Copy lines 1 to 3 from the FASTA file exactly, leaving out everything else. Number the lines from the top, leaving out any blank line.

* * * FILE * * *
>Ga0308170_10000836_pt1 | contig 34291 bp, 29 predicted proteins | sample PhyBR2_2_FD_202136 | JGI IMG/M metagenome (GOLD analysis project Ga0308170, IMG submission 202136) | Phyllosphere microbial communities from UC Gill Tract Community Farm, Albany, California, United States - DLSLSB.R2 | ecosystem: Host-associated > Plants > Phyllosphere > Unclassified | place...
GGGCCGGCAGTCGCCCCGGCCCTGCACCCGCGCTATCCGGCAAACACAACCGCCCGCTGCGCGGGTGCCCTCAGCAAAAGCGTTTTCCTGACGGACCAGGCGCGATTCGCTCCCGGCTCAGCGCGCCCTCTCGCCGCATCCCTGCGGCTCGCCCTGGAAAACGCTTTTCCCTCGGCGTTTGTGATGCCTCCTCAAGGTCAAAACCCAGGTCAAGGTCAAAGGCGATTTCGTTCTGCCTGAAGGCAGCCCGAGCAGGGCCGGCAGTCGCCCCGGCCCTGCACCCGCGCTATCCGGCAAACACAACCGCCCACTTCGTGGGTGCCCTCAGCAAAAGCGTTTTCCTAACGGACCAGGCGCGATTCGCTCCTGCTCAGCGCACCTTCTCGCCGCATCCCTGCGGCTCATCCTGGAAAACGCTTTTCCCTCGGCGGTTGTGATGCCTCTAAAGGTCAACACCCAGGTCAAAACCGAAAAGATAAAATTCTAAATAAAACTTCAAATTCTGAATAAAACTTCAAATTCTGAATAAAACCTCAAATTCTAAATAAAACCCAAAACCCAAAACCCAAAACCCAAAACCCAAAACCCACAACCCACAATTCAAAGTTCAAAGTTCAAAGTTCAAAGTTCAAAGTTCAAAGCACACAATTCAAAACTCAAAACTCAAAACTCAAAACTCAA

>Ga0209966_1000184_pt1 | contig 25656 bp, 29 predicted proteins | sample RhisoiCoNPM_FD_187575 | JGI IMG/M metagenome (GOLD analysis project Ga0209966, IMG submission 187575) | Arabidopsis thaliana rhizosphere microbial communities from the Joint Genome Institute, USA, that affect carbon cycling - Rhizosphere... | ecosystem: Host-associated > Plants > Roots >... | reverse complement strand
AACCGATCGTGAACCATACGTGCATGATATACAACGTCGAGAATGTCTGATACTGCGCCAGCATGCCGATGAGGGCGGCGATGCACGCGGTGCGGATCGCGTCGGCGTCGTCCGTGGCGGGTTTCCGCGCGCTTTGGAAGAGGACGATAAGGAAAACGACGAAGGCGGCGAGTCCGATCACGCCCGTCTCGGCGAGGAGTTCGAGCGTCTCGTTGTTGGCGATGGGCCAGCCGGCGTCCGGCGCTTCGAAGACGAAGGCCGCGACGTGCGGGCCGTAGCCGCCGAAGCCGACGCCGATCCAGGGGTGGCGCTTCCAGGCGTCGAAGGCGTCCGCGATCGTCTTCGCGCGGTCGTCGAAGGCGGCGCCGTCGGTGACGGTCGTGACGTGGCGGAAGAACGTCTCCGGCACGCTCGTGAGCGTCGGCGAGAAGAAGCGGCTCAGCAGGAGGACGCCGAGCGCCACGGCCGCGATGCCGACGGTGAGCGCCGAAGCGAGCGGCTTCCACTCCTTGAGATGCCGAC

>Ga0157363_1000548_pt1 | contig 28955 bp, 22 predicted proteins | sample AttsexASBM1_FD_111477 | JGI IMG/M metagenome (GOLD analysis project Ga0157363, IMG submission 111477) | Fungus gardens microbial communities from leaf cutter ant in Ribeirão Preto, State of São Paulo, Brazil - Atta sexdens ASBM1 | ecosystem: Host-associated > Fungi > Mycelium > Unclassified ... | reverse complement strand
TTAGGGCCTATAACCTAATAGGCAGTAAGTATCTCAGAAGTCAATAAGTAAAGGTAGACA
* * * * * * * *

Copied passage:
>Ga0308170_10000836_pt1 | contig 34291 bp, 29 predicted proteins | sample PhyBR2_2_FD_202136 | JGI IMG/M metagenome (GOLD analysis project Ga0308170, IMG submission 202136) | Phyllosphere microbial communities from UC Gill Tract Community Farm, Albany, California, United States - DLSLSB.R2 | ecosystem: Host-associated > Plants > Phyllosphere > Unclassified | place...
GGGCCGGCAGTCGCCCCGGCCCTGCACCCGCGCTATCCGGCAAACACAACCGCCCGCTGCGCGGGTGCCCTCAGCAAAAGCGTTTTCCTGACGGACCAGGCGCGATTCGCTCCCGGCTCAGCGCGCCCTCTCGCCGCATCCCTGCGGCTCGCCCTGGAAAACGCTTTTCCCTCGGCGTTTGTGATGCCTCCTCAAGGTCAAAACCCAGGTCAAGGTCAAAGGCGATTTCGTTCTGCCTGAAGGCAGCCCGAGCAGGGCCGGCAGTCGCCCCGGCCCTGCACCCGCGCTATCCGGCAAACACAACCGCCCACTTCGTGGGTGCCCTCAGCAAAAGCGTTTTCCTAACGGACCAGGCGCGATTCGCTCCTGCTCAGCGCACCTTCTCGCCGCATCCCTGCGGCTCATCCTGGAAAACGCTTTTCCCTCGGCGGTTGTGATGCCTCTAAAGGTCAACACCCAGGTCAAAACCGAAAAGATAAAATTCTAAATAAAACTTCAAATTCTGAATAAAACTTCAAATTCTGAATAAAACCTCAAATTCTAAATAAAACCCAAAACCCAAAACCCAAAACCCAAAACCCAAAACCCACAACCCACAATTCAAAGTTCAAAGTTCAAAGTTCAAAGTTCAAAGTTCAAAGCACACAATTCAAAACTCAAAACTCAAAACTCAAAACTCAA

>Ga0209966_1000184_pt1 | contig 25656 bp, 29 predicted proteins | sample RhisoiCoNPM_FD_187575 | JGI IMG/M metagenome (GOLD analysis project Ga0209966, IMG submission 187575) | Arabidopsis thaliana rhizosphere microbial communities from the Joint Genome Institute, USA, that affect carbon cycling - Rhizosphere... | ecosystem: Host-associated > Plants > Roots >... | reverse complement strand